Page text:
AWS Takes On Skype, Cisco with New UC Offering
- By David Ramel
- February 15, 2017
Amazon Web Services (AWS) launched a new enterprise unified communications (UC) service this week named Chime, pitting it against the likes of Microsoft's Skype for Business and Cisco's WebEx.
Chime aims to alleviate organizations' common frustrations with online video conferences, chat sessions, voice calls and content sharing. As a fully managed service from the AWS cloud, Chime obviates the need to worry about security or to deploy and manage complicated infrastructure and software. It's also reportedly easier to get started in an online video conference, for example.
"Meetings start on time, and they're easy to join," AWS says on the Chime Web site. "Meetings call you, and with a single tap or click, you can join or notify participants that you're running late. A visual roster shows who is in the meeting and who is running late, and allows anyone to mute background noise. Amazon Chime automatically reconnects you if you get dropped. Crystal clear audio and HD video keep you focused on the discussion."
AWS spokesperson Jeff Barr said in a blog post Monday that the new offering works on PC and Mac desktops and on iOS and Android mobile devices, and it can hand users off from one to another amid a communications session.
Along with the ability to call participants about an upcoming meeting and let them respond with a single tap or click, Barr listed other benefits such as:
- Meeting roster: Instead of endless "who just joined" queries, Chime provides a visual roster of attendees, late-comers and those who skipped out entirely. It also provides broadly accessible mute controls in case another participant is typing or their dog is barking.
- Easy sharing: Collaborating is a core competency for Chime. Meeting participants can share their screens as desired, with no need to ask for permission. Within Chime's chat rooms, participants can work together and create a shared history that is stored in encrypted fashion.
- Clear calls: Chime delivers high-quality noise-cancelled audio and crisp, clear HD video that works across all user devices and with most conference room video systems.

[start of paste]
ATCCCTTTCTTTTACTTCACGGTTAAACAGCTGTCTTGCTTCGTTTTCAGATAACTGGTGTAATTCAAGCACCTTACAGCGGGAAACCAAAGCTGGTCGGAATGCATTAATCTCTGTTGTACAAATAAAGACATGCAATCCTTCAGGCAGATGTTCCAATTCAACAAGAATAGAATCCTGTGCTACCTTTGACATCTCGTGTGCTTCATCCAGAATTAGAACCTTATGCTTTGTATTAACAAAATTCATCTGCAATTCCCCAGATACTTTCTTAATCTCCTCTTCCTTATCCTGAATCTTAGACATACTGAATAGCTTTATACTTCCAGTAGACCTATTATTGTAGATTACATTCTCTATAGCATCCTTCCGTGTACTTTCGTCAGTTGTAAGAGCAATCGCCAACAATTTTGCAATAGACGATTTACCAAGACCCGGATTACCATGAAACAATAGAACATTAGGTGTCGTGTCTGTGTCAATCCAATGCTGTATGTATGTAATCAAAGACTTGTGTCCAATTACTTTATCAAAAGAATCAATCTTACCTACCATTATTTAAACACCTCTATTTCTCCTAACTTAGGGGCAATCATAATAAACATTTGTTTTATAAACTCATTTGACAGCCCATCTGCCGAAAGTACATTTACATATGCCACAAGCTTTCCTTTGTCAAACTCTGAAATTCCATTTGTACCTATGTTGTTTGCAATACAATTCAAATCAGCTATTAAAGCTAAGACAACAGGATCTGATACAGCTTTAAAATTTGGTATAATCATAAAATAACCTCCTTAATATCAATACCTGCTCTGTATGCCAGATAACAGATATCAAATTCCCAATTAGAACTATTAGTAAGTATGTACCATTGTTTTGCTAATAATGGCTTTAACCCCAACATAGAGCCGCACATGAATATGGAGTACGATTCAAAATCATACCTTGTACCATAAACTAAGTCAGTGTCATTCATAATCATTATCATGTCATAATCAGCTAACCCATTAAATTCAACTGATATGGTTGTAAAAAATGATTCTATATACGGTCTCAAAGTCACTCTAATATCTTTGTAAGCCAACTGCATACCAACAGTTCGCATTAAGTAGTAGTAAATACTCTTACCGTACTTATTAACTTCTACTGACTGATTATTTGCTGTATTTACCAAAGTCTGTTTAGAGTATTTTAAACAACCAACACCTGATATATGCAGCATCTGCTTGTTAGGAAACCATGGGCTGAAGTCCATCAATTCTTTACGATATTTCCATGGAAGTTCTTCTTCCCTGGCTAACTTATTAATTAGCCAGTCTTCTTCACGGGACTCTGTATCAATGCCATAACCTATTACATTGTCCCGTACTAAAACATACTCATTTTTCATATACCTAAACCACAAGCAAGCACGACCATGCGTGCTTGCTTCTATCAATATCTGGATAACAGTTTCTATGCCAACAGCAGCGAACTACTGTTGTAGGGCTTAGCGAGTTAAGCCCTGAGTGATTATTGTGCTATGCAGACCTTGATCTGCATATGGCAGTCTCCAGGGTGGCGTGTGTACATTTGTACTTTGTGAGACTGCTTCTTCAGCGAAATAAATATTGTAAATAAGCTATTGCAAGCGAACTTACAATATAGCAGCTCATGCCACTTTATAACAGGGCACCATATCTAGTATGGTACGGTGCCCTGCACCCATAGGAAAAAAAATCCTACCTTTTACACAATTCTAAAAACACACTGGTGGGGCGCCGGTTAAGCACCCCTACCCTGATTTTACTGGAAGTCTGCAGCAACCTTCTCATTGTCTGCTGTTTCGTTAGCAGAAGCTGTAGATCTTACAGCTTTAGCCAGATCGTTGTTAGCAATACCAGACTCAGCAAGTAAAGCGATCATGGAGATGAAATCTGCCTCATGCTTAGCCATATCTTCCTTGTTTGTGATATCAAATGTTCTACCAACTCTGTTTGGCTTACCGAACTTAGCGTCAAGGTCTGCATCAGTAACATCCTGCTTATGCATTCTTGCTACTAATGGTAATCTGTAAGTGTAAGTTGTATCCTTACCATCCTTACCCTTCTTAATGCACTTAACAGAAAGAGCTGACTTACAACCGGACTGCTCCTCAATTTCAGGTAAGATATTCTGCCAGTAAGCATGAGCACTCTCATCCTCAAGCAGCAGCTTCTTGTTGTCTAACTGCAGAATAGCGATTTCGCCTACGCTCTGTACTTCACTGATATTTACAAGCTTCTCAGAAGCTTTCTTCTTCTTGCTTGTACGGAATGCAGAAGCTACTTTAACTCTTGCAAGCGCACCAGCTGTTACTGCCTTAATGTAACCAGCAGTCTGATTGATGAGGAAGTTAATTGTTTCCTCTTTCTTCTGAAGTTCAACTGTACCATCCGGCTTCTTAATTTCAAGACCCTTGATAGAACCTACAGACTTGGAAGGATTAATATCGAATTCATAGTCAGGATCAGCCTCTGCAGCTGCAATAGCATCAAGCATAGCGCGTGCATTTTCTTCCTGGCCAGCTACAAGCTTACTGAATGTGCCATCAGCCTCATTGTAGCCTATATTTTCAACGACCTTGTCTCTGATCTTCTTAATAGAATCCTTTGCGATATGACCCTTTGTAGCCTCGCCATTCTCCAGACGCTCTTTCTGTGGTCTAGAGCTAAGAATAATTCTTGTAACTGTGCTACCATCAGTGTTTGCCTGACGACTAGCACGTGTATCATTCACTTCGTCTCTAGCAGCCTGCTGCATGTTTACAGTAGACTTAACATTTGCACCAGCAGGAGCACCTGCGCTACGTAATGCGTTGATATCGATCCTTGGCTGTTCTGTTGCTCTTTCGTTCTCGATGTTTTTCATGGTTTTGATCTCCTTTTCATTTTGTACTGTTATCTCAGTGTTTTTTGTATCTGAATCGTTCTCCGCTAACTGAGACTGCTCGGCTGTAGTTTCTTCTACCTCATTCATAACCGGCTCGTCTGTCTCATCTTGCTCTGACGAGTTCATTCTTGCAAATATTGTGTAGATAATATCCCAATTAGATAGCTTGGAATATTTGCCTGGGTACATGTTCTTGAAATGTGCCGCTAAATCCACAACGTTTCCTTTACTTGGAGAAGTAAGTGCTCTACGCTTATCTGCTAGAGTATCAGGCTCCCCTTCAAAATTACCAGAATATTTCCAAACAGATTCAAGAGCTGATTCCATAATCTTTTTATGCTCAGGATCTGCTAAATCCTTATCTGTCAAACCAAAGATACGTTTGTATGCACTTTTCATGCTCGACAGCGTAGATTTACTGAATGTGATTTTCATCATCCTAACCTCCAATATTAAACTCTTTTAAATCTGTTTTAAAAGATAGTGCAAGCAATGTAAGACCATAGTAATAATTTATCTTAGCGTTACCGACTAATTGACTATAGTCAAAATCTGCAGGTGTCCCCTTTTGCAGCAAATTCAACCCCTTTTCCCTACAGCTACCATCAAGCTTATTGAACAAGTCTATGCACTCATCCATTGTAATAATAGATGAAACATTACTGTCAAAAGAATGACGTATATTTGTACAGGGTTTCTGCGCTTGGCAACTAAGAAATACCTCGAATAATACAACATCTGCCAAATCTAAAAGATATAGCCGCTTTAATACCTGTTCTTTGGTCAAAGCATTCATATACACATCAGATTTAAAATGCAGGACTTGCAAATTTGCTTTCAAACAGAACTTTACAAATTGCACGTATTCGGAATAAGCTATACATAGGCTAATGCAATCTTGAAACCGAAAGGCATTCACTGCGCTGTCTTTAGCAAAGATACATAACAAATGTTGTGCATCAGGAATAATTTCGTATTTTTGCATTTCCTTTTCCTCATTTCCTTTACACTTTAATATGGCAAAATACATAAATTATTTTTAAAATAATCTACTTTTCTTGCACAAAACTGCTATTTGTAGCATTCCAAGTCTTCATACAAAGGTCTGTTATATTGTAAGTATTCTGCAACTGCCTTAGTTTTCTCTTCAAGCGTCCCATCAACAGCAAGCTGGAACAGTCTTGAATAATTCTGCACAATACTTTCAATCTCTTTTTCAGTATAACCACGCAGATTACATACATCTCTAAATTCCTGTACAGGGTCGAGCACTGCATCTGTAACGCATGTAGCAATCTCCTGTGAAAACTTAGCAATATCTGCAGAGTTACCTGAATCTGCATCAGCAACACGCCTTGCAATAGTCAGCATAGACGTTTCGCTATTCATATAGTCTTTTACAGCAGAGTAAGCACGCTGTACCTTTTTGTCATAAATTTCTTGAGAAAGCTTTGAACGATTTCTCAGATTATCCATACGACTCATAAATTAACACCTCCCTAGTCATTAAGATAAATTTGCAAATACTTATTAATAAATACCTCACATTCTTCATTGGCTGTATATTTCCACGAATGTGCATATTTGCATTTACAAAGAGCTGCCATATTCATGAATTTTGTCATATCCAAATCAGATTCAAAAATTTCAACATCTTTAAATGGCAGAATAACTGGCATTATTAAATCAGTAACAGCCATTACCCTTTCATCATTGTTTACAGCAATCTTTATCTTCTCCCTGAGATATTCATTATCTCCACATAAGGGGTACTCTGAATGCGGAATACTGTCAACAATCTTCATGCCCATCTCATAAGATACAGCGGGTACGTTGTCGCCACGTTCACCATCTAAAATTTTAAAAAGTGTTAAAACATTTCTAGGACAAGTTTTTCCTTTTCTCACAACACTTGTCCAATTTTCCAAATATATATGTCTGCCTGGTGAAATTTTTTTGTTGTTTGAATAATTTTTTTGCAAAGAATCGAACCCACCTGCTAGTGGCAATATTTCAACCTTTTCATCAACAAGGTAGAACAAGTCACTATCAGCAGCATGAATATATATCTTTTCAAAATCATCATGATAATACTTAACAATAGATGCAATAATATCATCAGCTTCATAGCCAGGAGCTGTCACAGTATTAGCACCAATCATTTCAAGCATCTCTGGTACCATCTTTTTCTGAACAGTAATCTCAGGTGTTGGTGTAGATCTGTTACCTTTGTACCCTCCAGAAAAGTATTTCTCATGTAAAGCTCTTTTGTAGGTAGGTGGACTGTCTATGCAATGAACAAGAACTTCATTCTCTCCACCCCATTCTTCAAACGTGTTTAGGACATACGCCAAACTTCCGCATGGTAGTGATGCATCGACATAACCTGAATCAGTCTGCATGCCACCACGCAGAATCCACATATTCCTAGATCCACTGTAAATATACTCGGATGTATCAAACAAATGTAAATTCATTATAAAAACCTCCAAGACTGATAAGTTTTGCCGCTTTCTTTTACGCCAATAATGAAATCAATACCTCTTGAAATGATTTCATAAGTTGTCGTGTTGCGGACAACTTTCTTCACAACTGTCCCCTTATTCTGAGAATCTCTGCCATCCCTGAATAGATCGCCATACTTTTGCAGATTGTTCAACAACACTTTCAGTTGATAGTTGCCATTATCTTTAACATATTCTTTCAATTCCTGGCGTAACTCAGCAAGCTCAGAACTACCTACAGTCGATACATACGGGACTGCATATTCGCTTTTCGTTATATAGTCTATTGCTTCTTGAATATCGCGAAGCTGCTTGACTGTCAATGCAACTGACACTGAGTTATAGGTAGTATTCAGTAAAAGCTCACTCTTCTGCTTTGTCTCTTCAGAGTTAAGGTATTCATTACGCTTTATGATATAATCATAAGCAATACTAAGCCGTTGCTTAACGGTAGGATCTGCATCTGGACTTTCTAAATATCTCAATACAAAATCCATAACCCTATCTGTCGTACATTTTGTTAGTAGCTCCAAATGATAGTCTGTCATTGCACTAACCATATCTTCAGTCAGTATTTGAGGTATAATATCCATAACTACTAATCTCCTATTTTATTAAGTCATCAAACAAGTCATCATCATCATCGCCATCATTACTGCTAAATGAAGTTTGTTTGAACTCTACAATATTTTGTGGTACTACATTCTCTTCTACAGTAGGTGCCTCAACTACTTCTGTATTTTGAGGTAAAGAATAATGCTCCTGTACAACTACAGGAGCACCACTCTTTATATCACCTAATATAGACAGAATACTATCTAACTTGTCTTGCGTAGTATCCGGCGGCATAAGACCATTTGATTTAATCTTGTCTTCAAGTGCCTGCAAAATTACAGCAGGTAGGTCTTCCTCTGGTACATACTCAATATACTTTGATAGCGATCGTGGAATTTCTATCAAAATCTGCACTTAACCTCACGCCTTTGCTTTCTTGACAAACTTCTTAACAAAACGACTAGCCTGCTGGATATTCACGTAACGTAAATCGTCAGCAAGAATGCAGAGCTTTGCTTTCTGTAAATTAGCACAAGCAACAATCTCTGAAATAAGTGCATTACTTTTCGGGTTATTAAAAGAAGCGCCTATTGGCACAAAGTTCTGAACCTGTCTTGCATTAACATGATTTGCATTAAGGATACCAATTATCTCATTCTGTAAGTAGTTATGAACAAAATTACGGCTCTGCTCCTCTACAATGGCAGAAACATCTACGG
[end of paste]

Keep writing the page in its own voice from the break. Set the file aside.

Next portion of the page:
Chime is free to try for 30 days, after which time users can continue for free on the Basic plan or pay to upgrade. The Basic level allows users to make 1:1 voice and video calls, and to use chat and chat rooms, on all of their devices. It doesn't include higher-end features such as screen sharing, remote desktop control, the ability to schedule and host meetings, the ability to record meetings and several more. The next tier, Plus, costs $2.50 per user per month and adds the ability to share screens during meetings, and enables integration with a user's company directory. The highest-end version, Pro, costs $15 per user per month and offers the full set of features for online meetings, including scheduling and hosting meetings, recording meetings, and personalized meeting URLs, for up to 100 people.
For comparison, Microsoft's rival UC offering, Skype for Business, comes bundled with its Office 365 business productivity suite in packages that range from $5 or $12.50 per user per month (for small businesses) to $12, $20 or $35 per user per month (for enterprises).
Chime is available to download, test and purchase now, and will also be offered through AWS partners Vonage and Level 3 Communications in the second quarter.
David Ramel is editor in chief of Visual Studio Magazine and Application Development Trends Magazine.